Here’s another recipient of 2006 Frost & Sullivan awards. Neurometrix, Inc., a Waltham, Mass. based company, is recognised with 2006 Neurological Monitoring Product of Year Awards. Its flagship product is the NC-stat System, a point-of-service neurodiagnostics system designed to distinguish between pain caused by nerve compression and pain from other etiologies. According to Frost & Sullivan, the system “is valued as a cost-effective and integrated method for accessing chronic pain…”
Here’s how it works:
The NC-stat System is designed to perform standard non-invasive nerve conduction testing. The system has three key components that work seamlessly together to accurately and rapidly evaluate peripheral nerve function. This enables physicians to manage patient care more effectively and efficiently – all within the office or clinic setting.
NC-stat Biosensors – single use, nerve specific biosensors integrate transducers with a proprietary gel and a temperature sensor in a configuration that ensures correct placement and accurate results.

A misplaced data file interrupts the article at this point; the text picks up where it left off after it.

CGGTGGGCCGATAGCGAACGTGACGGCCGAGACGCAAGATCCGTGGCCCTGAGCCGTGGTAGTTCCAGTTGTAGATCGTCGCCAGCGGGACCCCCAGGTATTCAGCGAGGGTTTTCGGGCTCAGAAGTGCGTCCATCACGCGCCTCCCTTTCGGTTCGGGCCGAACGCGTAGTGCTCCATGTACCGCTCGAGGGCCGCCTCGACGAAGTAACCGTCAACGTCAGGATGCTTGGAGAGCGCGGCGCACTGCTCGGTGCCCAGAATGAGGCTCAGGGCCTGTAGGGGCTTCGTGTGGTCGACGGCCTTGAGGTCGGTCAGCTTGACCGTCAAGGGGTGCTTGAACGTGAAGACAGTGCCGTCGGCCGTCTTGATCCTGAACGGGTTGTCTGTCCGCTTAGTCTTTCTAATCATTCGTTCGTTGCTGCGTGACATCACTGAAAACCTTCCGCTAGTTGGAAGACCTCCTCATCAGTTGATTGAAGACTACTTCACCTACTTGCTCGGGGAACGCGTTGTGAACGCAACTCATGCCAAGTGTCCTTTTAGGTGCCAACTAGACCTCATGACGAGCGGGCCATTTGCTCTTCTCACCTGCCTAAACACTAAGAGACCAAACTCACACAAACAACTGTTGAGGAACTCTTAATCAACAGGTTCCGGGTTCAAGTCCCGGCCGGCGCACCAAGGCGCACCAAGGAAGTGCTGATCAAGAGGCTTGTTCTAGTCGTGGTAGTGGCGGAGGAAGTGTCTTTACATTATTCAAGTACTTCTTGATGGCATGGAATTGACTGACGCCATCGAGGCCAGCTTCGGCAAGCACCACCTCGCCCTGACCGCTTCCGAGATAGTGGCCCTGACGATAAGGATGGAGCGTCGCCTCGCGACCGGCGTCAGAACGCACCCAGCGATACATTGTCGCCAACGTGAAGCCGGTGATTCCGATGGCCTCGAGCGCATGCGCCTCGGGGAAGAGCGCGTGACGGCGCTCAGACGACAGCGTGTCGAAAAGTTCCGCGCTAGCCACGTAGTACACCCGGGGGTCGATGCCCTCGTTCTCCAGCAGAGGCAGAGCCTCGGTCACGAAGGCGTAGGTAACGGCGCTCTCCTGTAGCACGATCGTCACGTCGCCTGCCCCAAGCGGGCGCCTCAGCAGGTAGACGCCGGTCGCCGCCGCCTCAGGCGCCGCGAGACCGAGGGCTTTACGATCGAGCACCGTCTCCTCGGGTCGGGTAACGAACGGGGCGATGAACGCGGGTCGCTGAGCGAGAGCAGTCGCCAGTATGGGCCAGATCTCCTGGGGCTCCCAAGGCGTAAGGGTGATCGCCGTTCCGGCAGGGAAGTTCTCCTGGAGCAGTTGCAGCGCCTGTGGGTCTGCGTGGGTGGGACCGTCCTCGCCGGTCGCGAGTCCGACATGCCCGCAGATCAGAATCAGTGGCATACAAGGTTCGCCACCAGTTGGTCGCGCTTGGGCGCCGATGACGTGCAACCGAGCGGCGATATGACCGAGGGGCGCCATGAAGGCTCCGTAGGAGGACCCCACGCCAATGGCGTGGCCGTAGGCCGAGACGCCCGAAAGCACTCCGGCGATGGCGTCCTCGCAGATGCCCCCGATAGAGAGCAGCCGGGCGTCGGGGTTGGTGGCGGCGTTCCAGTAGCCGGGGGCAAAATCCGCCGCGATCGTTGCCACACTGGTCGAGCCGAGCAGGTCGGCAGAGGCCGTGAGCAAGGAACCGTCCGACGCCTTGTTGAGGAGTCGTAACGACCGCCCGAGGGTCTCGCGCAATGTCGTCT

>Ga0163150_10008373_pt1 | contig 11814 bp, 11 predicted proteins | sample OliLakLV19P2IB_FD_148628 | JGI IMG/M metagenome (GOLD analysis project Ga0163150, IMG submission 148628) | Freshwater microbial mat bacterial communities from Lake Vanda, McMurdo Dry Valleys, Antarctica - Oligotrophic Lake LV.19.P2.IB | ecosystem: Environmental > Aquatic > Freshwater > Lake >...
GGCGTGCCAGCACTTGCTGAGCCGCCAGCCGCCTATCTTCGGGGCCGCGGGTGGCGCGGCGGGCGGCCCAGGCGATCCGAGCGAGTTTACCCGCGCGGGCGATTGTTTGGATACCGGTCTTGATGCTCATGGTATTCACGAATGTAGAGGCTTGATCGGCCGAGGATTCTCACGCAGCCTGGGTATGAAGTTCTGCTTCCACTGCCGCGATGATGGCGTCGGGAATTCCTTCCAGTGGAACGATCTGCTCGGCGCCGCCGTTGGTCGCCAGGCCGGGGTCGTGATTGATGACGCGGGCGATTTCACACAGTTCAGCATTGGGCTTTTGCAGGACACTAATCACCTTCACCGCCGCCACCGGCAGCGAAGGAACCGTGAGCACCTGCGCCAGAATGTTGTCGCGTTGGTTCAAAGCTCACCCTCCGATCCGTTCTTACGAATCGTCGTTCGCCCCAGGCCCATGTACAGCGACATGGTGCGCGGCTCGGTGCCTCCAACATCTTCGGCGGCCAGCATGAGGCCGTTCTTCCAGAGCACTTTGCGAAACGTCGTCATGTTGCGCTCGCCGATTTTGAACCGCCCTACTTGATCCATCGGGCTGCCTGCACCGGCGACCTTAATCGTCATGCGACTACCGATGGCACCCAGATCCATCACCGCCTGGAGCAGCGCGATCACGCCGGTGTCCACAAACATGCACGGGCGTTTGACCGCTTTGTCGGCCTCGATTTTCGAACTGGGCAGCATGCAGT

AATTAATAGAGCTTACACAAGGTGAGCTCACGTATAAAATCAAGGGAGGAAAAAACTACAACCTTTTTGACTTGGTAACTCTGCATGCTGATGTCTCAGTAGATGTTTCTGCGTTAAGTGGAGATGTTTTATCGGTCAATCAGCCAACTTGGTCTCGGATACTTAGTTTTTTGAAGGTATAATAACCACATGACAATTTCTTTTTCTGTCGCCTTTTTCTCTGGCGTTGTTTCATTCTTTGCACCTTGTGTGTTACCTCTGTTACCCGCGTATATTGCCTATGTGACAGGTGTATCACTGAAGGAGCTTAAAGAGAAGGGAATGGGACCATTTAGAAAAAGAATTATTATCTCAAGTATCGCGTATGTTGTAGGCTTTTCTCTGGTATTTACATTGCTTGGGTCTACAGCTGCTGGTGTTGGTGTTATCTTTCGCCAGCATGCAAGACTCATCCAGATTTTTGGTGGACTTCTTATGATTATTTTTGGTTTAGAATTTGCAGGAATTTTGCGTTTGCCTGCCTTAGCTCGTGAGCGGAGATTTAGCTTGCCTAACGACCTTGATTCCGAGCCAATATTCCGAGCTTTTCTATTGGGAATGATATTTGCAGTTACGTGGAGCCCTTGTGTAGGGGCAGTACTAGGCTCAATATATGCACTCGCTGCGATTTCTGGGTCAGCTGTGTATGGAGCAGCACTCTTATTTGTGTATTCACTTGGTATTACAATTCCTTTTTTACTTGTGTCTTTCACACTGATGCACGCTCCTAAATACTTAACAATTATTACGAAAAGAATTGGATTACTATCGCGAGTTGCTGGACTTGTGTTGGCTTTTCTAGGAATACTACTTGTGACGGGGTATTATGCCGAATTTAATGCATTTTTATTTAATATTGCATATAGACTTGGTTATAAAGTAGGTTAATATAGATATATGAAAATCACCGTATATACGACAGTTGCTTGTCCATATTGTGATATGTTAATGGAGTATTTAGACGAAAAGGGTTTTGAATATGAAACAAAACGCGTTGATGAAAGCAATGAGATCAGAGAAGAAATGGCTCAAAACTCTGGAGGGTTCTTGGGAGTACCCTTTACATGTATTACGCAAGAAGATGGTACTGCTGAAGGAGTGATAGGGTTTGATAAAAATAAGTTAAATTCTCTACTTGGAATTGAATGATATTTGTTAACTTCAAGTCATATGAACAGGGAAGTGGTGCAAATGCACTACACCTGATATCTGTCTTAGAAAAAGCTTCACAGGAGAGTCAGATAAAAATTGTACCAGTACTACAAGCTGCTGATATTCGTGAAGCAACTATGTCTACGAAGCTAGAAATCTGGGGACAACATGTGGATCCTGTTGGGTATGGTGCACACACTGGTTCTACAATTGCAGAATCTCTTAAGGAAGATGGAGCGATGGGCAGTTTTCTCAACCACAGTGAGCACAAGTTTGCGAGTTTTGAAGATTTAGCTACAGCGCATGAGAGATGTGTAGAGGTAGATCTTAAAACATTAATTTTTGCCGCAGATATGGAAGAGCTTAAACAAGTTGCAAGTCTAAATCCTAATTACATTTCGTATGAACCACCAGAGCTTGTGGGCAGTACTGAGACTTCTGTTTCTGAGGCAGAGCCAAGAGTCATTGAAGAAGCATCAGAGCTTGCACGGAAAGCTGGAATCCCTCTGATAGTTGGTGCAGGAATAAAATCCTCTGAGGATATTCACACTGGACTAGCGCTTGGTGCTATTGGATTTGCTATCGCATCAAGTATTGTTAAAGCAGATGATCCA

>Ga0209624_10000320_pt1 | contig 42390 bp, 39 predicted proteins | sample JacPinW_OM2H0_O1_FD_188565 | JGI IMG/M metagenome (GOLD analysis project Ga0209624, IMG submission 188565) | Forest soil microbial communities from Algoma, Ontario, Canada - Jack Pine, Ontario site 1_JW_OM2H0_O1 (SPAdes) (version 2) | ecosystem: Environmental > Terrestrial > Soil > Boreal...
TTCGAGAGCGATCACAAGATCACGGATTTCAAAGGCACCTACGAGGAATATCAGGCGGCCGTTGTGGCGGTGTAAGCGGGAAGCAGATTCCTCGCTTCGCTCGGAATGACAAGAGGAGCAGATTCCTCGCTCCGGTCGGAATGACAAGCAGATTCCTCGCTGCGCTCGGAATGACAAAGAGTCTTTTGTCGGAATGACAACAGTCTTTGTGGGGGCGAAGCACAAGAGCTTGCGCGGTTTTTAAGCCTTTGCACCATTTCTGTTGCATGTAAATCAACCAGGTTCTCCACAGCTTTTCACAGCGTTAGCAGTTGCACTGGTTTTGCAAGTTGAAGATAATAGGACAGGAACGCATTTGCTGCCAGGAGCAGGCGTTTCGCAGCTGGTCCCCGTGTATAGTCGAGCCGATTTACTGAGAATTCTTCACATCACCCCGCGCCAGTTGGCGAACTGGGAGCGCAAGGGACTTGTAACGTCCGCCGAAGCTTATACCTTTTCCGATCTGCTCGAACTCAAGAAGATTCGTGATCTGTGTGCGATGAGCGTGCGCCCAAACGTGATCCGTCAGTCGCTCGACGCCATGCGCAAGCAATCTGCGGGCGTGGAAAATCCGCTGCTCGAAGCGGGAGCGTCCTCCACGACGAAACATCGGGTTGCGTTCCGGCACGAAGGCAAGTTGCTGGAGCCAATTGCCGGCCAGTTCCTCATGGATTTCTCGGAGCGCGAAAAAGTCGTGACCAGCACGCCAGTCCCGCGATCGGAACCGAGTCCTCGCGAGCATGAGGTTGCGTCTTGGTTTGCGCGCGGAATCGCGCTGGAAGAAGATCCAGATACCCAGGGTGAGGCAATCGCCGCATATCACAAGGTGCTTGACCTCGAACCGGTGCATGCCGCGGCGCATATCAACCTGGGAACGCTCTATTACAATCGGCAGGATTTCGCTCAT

NC-stat Monitor – customizes and calibrates the test for each patient, analyzes the response waveforms collected from the biosensor, corrects response for skin surface temperature, displays nerve conduction response parameters (including latency, amplitude, duration, and conduction velocity) in real-time on the LCD screen, and stores data for convenient transmission to the onCall Information System.
NC-stat Docking Station – receives nerve conduction data and waveforms from the monitor and, at the physician’s option, automatically transmits the data to the onCall Information System at NEUROMetrix via any available analog telephone line (such as those used by fascmile machines) in minutes. The monitor can also be remotely upgraded by the docking station, thus ensuring that your system is always up to date with the latest software.
onCall Information System – receives data from docking station and automatically generates a report in real-time that is returned to the physician in minutes via facsimile or email. Report includes nerve conduction data originally displayed by monitor, response waveforms, comparison to reference data, and summary data. Nerve conduction data is archived for sequential testing and trending.